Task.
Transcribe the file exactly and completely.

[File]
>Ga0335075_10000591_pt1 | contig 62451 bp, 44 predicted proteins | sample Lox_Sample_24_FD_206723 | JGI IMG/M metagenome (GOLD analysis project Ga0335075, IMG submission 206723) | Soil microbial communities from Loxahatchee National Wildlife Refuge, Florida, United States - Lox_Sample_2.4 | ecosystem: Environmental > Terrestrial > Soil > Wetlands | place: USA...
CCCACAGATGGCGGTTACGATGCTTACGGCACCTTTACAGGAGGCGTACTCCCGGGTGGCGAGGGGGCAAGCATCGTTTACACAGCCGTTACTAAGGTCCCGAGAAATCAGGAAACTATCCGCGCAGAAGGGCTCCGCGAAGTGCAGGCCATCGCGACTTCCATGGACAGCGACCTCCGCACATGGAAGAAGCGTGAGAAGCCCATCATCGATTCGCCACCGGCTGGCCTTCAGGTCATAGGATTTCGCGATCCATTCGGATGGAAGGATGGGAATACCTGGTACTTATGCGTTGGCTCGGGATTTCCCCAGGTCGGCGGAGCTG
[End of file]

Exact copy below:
>Ga0335075_10000591_pt1 | contig 62451 bp, 44 predicted proteins | sample Lox_Sample_24_FD_206723 | JGI IMG/M metagenome (GOLD analysis project Ga0335075, IMG submission 206723) | Soil microbial communities from Loxahatchee National Wildlife Refuge, Florida, United States - Lox_Sample_2.4 | ecosystem: Environmental > Terrestrial > Soil > Wetlands | place: USA...
CCCACAGATGGCGGTTACGATGCTTACGGCACCTTTACAGGAGGCGTACTCCCGGGTGGCGAGGGGGCAAGCATCGTTTACACAGCCGTTACTAAGGTCCCGAGAAATCAGGAAACTATCCGCGCAGAAGGGCTCCGCGAAGTGCAGGCCATCGCGACTTCCATGGACAGCGACCTCCGCACATGGAAGAAGCGTGAGAAGCCCATCATCGATTCGCCACCGGCTGGCCTTCAGGTCATAGGATTTCGCGATCCATTCGGATGGAAGGATGGGAATACCTGGTACTTATGCGTTGGCTCGGGATTTCCCCAGGTCGGCGGAGCTG